Distilling the Knowledge in a Neural Network

A very simple way to improve the performance of almost any machine learning
algorithm is to train many different models on the same data and then to average
their predictions [3]. Unfortunately, making predictions using a whole ensemble
of models is cumbersome and may be too computationally expensive to allow deployment
to a large number of users, especially if the individual models are large
neural nets. Caruana and his collaborators [1] have shown that it is possible to
compress the knowledge in an ensemble into a single model which is much easier
to deploy and we develop this approach further using a different compression
technique. We achieve some surprising results on MNIST and we show that we
can significantly improve the acoustic model of a heavily used commercial system
by distilling the knowledge in an ensemble of models into a single model. We also
introduce a new type of ensemble composed of one or more full models and many
specialist models which learn to distinguish fine-grained classes that the full models
confuse. Unlike a mixture of experts, these specialist models can be trained
rapidly and in parallel.

Source: https://arxiv.org/pdf/1503.02531.pdf

Learning and Transferring Mid-Level Image Representations using Convolutional Neural Networks

Convolutional neural networks (CNN) have recently shown
outstanding image classification performance in the largescale
visual recognition challenge (ILSVRC2012). The success
of CNNs is attributed to their ability to learn rich midlevel
image representations as opposed to hand-designed
low-level features used in other image classification methods.
Learning CNNs, however, amounts to estimating millions
of parameters and requires a very large number of
annotated image samples. This property currently prevents
application of CNNs to problems with limited training data.
In this work we show how image representations learned
with CNNs on large-scale annotated datasets can be effi-
ciently transferred to other visual recognition tasks with
limited amount of training data. We design a method to
reuse layers trained on the ImageNet dataset to compute
mid-level image representation for images in the PASCAL
VOC dataset. We show that despite differences in image
statistics and tasks in the two datasets, the transferred representation
leads to significantly improved results for object
and action classification, outperforming the current state of
the art on Pascal VOC 2007 and 2012 datasets. We also
show promising results for object and action localization.

Source: http://www.cv-foundation.org/openaccess/content_cvpr_2014/papers/Oquab_Learning_and_Transferring_2014_CVPR_paper.pdf

How transferable are features in deep neural networks?

Many deep neural networks trained on natural images exhibit a curious phenomenon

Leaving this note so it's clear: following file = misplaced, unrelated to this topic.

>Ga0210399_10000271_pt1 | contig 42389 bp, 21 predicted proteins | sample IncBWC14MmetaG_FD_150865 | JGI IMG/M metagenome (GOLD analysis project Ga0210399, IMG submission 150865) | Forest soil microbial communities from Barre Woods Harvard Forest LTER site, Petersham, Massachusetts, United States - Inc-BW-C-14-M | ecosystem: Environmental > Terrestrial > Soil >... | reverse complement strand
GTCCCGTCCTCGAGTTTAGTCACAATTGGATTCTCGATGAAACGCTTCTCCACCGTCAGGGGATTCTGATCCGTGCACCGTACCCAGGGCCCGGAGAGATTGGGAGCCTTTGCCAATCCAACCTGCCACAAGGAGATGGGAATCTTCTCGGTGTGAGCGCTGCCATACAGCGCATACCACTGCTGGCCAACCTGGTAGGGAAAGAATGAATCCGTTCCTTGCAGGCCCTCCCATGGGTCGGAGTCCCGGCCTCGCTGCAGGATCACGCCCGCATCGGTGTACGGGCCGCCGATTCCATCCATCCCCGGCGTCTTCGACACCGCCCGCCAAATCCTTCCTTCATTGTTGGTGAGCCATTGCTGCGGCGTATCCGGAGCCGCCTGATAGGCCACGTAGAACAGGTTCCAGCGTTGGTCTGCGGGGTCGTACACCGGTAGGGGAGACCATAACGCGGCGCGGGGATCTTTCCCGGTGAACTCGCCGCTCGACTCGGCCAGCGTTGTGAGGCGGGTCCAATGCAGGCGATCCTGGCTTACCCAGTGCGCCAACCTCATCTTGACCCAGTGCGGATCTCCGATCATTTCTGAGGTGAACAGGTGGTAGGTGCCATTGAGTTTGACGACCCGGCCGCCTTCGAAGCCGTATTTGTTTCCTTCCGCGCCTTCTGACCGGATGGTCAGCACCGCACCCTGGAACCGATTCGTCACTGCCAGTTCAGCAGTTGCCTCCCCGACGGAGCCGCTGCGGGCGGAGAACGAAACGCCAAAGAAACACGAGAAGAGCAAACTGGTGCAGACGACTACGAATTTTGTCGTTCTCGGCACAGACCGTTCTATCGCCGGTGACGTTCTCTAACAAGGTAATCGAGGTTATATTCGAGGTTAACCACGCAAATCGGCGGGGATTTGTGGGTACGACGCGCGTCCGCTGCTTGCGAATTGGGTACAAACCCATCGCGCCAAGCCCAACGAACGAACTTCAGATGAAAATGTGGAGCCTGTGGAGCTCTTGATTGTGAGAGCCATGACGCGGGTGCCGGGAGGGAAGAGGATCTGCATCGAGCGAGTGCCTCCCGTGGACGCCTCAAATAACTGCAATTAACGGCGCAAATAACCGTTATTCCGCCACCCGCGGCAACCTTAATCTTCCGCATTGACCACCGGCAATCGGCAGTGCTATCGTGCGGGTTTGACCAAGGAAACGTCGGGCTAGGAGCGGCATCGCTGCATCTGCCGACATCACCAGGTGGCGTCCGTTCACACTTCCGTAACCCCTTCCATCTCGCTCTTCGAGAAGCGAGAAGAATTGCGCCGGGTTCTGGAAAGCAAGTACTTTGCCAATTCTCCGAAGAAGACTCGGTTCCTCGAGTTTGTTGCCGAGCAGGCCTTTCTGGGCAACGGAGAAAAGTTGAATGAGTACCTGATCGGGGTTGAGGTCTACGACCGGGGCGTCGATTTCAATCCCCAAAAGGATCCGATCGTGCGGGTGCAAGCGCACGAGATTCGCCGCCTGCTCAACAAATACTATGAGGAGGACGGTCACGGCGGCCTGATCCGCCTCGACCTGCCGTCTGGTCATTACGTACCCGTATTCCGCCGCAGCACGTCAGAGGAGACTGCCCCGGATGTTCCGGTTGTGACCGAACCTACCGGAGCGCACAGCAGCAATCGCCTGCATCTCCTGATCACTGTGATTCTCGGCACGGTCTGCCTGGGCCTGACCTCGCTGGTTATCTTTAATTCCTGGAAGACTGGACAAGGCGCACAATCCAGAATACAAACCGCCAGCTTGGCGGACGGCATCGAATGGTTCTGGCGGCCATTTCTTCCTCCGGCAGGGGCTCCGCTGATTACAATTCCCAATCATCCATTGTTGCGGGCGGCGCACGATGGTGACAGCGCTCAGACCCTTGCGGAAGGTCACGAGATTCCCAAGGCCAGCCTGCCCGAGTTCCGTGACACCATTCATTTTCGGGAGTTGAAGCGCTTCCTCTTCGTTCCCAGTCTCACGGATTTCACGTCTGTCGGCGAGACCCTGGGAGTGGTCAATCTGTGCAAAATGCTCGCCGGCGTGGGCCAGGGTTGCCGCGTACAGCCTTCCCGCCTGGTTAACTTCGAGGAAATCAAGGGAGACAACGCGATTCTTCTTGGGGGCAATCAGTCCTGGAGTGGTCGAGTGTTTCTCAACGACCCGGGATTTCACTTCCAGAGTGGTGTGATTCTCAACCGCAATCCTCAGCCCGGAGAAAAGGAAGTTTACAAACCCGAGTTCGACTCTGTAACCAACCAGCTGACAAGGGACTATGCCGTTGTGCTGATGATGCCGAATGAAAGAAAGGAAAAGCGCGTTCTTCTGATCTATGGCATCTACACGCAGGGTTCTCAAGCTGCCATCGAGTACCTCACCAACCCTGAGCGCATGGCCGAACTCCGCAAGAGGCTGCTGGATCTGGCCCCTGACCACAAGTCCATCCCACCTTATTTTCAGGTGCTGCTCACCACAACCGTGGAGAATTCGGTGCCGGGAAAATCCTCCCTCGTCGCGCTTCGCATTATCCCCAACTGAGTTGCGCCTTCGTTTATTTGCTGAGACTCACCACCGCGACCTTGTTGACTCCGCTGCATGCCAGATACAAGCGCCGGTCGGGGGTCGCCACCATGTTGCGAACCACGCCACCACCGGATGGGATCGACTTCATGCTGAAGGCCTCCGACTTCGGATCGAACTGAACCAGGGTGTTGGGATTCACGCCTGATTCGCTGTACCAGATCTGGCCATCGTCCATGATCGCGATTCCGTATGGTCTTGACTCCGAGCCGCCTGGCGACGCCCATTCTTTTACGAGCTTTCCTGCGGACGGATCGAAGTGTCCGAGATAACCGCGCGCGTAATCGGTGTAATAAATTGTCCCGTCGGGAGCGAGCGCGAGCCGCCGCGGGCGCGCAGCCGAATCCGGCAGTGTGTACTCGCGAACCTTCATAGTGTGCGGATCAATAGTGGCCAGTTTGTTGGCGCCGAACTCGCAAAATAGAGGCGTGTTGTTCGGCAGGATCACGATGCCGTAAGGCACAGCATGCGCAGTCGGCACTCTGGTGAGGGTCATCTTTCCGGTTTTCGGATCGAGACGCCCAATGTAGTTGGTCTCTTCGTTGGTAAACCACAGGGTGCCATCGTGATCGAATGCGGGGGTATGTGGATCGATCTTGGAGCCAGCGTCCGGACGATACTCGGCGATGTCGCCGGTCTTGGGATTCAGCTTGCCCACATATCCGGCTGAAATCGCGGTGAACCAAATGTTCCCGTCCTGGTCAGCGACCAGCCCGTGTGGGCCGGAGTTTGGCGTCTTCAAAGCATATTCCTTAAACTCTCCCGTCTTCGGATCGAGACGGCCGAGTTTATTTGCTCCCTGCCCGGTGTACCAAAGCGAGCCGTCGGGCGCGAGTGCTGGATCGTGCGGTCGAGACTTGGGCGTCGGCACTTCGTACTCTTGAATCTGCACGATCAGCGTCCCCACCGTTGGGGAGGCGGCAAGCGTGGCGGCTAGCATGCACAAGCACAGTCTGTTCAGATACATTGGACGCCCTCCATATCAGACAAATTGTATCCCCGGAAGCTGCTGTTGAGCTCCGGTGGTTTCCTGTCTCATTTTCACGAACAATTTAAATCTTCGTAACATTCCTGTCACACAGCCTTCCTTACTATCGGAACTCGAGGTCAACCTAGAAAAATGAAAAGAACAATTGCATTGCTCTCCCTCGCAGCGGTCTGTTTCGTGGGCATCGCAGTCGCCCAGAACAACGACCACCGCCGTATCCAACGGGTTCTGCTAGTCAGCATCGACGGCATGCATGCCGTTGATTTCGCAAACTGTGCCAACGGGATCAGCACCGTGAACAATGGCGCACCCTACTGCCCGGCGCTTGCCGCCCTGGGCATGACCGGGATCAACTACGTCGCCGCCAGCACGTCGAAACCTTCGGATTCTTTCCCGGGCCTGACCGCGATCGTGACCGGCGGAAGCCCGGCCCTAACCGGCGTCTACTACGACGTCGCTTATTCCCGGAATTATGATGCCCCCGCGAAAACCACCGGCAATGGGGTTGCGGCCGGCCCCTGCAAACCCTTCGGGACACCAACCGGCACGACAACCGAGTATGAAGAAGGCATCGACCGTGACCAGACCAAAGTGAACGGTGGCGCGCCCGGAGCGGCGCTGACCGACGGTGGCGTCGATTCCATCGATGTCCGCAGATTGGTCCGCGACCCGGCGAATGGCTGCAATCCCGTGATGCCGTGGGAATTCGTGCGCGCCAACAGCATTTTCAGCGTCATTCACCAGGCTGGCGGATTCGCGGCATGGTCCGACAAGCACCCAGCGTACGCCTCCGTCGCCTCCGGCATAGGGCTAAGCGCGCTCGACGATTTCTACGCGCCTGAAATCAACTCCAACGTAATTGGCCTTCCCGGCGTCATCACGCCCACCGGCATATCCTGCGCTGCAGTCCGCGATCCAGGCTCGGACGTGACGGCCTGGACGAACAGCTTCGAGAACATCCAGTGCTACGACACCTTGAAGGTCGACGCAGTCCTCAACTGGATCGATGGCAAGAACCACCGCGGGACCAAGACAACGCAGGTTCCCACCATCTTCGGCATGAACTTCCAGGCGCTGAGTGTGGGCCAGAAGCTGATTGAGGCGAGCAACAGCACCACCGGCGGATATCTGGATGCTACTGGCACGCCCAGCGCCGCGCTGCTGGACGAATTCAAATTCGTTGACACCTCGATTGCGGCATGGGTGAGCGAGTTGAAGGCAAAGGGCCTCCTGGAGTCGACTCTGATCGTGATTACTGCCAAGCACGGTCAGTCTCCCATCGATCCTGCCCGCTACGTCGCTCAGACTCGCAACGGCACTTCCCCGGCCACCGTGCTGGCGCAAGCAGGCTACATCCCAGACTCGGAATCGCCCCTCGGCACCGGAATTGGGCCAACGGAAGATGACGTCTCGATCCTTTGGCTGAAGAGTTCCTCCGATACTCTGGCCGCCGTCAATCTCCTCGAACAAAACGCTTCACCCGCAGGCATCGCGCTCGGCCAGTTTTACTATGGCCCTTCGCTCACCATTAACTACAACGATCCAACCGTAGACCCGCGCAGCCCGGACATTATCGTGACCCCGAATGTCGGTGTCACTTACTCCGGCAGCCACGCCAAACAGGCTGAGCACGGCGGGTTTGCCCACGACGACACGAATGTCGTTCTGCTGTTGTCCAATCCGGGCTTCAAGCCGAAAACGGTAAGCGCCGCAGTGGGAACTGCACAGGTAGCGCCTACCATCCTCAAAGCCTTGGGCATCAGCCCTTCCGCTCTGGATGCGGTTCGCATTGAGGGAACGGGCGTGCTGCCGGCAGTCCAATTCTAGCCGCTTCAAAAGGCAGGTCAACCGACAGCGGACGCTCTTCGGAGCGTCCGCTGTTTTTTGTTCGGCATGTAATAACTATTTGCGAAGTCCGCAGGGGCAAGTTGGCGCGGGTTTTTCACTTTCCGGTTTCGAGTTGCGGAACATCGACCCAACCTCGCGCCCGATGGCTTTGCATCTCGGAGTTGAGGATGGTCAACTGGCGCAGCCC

in common: on the first layer they learn features similar to Gabor filters
and color blobs. Such first-layer features appear not to be specific to a particular
dataset or task, but general in that they are applicable to many datasets and tasks.
Features must eventually transition from general to specific by the last layer of
the network, but this transition has not been studied extensively. In this paper we
experimentally quantify the generality versus specificity of neurons in each layer
of a deep convolutional neural network and report a few surprising results. Transferability
is negatively affected by two distinct issues: (1) the specialization of
higher layer neurons to their original task at the expense of performance on the
target task, which was expected, and (2) optimization difficulties related to splitting
networks between co-adapted neurons, which was not expected. In an example
network trained on ImageNet, we demonstrate that either of these two issues
may dominate, depending on whether features are transferred from the bottom,
middle, or top of the network. We also document that the transferability of features
decreases as the distance between the base task and target task increases, but
that transferring features even from distant tasks can be better than using random
features. A final surprising result is that initializing a network with transferred
features from almost any number of layers can produce a boost to generalization
that lingers even after fine-tuning to the target dataset.

Source: http://papers.nips.cc/paper/5347-how-transferable-are-features-in-deep-neural-networks.pdf

CNN Features off-the-shelf: an Astounding Baseline for Recognition

Recent results indicate that the generic descriptors extracted
from the convolutional neural networks are very
powerful. This paper adds to the mounting evidence that
this is indeed the case. We report on a series of experiments
conducted for different recognition tasks using the
publicly available code and model of the OverFeat network
which was trained to perform object classification on
ILSVRC13. We use features extracted from the OverFeat